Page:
Dr. James Locascio's research background is in passive acoustics and signal processing applied to understand the timing and location of reproductive activity by sound producing fishes. These methods are used to understand the reproductive ecology of fishes and the acoustic ecology of a diverse range of habitats and how the use of these habitats varies naturally and in response to human induced changes on broad time scales. He is also interested in developing new instrumentation for understanding fish spawning and in combining existing technologies for a comprehensive characterization of fish spawning aggregations, spawning ecology, and factors which affect the downstream abundance and distribution of newly recruited fishes.
B.S. Marine Biology, Texas A&M University at Galveston
Ph.D. Marine Science, University of South Florida, College of Marine Science
Koenig1, C. C. , L. S. Bueno, F. C. Coleman, J. A. Cusick, R. D. Ellis, K. Kingon, J. V.
Locascio, C. Malinowski, D. J. Murie, C. D. Stallings. 2016. Diel, lunar and seasonal spawning patterns of the Atlantic Goliath Grouper, Epinephelus itajara, in Florida, United States. Bull. Mar. Sci. in press
Mann, D., Locascio, J. and Wall, C. 2016. Listening in the Ocean: New discoveries and insights on marine life from autonomous passive acoustic recorders in Au, W.W.L and Lammers, M.O (Eds), Listening in the Ocean (309-324). New York: Springer Science + Business Media
Locascio, James V., and Michael L. Burton. 2016. A passive acoustic survey of fish sound production at Riley’s Hump within Tortugas South Ecological Reserve; implications regarding spawning and habitat use. Fish Bull. 114(1): 103-116.
Locascio, J.V., S. Burghardt, and D.A. Mann. 2012. Quantitative and Temporal Relationships of Egg Production and Sound Production by Black Drum, Pogonias cromis. J. Fish. Biol. 81. 1175-1191.
Schaerer, M.T., Nemeth, M.I., Mann, D.A., Locascio, J.V., Appeldoorn, R.S., and Rowell, T.J. 2012. Sound Production and Reproductive Behavior of Yellowfin Grouper, Mycteroperca Venenosa (Serranidae) at a Spawning Aggregation. Copeia 2012(1): 136-145.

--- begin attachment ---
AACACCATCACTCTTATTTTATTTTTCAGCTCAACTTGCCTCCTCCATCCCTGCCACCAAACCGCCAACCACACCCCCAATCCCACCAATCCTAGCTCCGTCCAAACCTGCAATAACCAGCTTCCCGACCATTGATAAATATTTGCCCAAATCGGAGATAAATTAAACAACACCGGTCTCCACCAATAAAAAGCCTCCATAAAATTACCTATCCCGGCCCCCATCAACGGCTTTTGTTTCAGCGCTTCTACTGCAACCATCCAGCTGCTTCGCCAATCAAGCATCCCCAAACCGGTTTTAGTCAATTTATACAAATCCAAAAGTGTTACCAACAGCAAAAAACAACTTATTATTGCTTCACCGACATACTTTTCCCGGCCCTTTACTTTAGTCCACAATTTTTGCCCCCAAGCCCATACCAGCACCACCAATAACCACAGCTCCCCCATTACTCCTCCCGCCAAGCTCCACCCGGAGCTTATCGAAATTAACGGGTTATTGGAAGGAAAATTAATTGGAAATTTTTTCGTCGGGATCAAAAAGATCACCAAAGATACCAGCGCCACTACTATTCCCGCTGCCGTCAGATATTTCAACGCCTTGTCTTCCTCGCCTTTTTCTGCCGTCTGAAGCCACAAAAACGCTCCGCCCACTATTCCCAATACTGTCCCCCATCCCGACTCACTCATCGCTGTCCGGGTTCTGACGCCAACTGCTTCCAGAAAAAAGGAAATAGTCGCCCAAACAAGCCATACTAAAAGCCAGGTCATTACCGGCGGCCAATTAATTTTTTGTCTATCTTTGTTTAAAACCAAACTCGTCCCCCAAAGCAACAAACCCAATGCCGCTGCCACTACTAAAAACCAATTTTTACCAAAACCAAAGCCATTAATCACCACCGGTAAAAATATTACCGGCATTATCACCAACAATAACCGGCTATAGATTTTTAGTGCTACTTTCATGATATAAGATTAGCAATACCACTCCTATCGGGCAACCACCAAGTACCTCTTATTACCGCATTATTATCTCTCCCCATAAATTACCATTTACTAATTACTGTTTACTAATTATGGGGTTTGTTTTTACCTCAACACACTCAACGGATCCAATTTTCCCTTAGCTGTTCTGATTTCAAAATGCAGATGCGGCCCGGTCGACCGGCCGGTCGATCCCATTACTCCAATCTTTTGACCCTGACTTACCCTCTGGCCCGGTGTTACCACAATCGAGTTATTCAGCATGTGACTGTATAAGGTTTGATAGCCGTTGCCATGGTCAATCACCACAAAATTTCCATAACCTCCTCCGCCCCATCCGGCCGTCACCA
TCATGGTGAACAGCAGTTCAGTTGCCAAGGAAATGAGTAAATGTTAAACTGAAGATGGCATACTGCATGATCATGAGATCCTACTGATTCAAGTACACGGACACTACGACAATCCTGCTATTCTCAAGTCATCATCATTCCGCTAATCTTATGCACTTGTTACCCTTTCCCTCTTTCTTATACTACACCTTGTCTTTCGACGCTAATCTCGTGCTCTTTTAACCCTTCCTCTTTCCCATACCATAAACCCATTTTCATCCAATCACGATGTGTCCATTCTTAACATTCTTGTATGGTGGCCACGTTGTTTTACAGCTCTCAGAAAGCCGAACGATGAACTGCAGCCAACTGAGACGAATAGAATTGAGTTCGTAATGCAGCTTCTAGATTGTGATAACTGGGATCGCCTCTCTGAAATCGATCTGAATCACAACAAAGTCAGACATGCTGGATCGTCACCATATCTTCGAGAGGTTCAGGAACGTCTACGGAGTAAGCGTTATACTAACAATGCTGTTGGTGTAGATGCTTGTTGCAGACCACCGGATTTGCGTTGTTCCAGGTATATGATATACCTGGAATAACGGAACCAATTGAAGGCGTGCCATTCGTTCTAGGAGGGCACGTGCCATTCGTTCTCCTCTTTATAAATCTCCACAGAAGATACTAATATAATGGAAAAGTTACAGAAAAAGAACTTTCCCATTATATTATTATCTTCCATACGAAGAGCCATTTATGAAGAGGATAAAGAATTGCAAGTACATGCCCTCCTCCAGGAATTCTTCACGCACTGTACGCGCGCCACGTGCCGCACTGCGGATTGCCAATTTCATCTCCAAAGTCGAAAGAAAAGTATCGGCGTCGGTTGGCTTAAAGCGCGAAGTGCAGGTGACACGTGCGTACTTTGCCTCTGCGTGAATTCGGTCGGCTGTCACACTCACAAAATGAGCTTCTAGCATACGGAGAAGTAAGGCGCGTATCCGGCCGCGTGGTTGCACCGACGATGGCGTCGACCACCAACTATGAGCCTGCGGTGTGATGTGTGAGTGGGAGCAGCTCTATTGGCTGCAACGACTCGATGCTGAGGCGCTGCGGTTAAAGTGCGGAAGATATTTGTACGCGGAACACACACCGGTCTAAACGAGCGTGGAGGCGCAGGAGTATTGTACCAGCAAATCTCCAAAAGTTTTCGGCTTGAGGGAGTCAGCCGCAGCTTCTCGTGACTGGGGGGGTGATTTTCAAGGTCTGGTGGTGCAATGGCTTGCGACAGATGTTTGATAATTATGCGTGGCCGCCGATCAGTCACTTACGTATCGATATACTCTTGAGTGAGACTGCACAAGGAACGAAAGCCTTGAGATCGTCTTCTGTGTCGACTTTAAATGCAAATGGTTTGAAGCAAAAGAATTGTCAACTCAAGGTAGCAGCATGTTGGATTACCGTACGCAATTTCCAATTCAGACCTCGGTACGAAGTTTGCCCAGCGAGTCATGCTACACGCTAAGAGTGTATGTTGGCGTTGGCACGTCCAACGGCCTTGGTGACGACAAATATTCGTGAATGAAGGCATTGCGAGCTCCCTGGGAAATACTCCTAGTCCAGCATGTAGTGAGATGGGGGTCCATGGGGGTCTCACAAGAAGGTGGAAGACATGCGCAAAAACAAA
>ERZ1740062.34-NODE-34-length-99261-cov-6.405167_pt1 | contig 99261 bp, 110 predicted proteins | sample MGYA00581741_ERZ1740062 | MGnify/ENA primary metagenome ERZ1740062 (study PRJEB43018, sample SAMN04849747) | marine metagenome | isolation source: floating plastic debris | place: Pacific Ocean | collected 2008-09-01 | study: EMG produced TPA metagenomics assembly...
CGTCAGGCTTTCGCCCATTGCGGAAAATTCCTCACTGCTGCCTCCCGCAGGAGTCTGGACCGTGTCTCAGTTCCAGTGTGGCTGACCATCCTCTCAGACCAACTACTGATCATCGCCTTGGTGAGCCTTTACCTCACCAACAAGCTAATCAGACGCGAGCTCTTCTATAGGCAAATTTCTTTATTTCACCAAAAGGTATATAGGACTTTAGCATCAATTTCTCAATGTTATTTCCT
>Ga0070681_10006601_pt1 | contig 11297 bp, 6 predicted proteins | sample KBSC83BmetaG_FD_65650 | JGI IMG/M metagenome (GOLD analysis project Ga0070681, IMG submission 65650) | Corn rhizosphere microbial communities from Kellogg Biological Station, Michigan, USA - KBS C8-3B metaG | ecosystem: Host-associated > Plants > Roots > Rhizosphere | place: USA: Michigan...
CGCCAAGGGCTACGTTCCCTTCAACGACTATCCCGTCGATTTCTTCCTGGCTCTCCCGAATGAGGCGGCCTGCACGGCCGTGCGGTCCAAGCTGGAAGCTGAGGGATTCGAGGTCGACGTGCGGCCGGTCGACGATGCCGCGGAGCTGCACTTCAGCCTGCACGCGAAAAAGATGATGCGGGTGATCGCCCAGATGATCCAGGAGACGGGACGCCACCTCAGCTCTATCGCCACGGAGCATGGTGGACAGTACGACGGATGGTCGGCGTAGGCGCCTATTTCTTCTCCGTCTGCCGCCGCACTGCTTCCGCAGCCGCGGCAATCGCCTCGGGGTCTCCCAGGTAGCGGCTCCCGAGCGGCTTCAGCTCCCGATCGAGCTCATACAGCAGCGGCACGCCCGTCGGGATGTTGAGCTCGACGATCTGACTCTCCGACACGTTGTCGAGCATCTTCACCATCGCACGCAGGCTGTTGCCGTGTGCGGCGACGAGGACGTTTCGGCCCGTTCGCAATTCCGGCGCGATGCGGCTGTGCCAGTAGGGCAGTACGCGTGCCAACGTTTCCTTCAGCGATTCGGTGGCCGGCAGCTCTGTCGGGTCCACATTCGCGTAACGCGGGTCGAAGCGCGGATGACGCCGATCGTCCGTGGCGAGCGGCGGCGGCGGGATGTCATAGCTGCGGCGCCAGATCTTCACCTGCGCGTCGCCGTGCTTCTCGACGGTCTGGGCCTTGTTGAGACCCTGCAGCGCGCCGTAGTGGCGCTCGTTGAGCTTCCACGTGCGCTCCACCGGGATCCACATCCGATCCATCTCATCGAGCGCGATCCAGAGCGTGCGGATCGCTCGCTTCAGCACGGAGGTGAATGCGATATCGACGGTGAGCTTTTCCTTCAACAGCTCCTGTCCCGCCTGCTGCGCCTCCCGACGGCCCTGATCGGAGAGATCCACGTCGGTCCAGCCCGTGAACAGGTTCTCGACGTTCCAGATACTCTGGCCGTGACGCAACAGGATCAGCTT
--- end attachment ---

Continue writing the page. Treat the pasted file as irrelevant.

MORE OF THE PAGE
Locascio, J.V. and D.A. Mann. 2011b. Localization and source level estimates of black drum (Pogonias cromis). J. Acoust. Soc. Am. 130(4), 1868-1879.
Locascio, J.V. and D.A. Mann. 2011a. Diel and seasonal timing of black drum sound production. Fish Bull. 109(3) 327-338.
Mann, D., Locascio, J., Schärer, M., Nemeth, M., and Appeldoorn, R. 2010. Sound production by red hind (Epinephelus guttatus) in spatially segregated spawning aggregations. Aquatic Biology. 10: 149-154.
Mann, D.A., J.V. Locascio, F.C. Coleman, and C.C. Koenig. 2009. Goliath grouper (Epinephelus itajara) sound production and movement patterns on aggregation sites. Endang. Species Res. 7(3), 229-236.
Locascio, J.V., and D.A. Mann. 2008. Diel periodicity of fish sound production in Charlotte Harbor, Florida., Trans. Am. Fish. Soc. 137(2), 606-615.
Locascio, J.V., and D.A. Mann. 2005. Acute effects of Hurricane Charley on fish chorusing. Roy. Soc. Biol. Lett. 1, 362-365.
Adams, A.J., J.V. Locascio, and B.D. Robbins. 2004. Microhabitat use by a post-settlement stage estuarine fish: evidence from relative abundance and predation among habitats. J. Exp. Mar. Biol. Ecol. 299. 17-33.
Rudershausen, P.J., J.V.Locascio, and L.M. Rojas. 2003. A survey of epifauna among macrophytes in a southwest Florida estuary. Fla. Sci. 66(3) 168-183.
Locascio, J.V., P.J. Rudershausen, and M.M. Stein. 2001. An assessment of the ‘leaf pack’ technique for measuring heterotrophic turnover of plant litter applied to the estuarine environment of southwest Florida using Thalassia testudinum and Rhizophora mangle. Fla. Sci. 64(4) 306-319.
Locascio, J.V., and P.J. Rudershausen. 2001. Mercury levels in gafftopsail catfish from Tarpon Bay, Sanibel, Florida, USA Bull. Envrion. Contam. Toxicol. 67(4) 510-518.
Locascio, J.V., and P.J. Rudershausen. 2000. An evaluation of mercury levels in spotted seatrout, Cynoscion nebulosus, in Tarpon Bay, J.N. ‘Ding’ Darling National Wildlife Refuge, Sanibel, Florida, with reference to previous studies. Fla. Sci. 63(1) 256-260.
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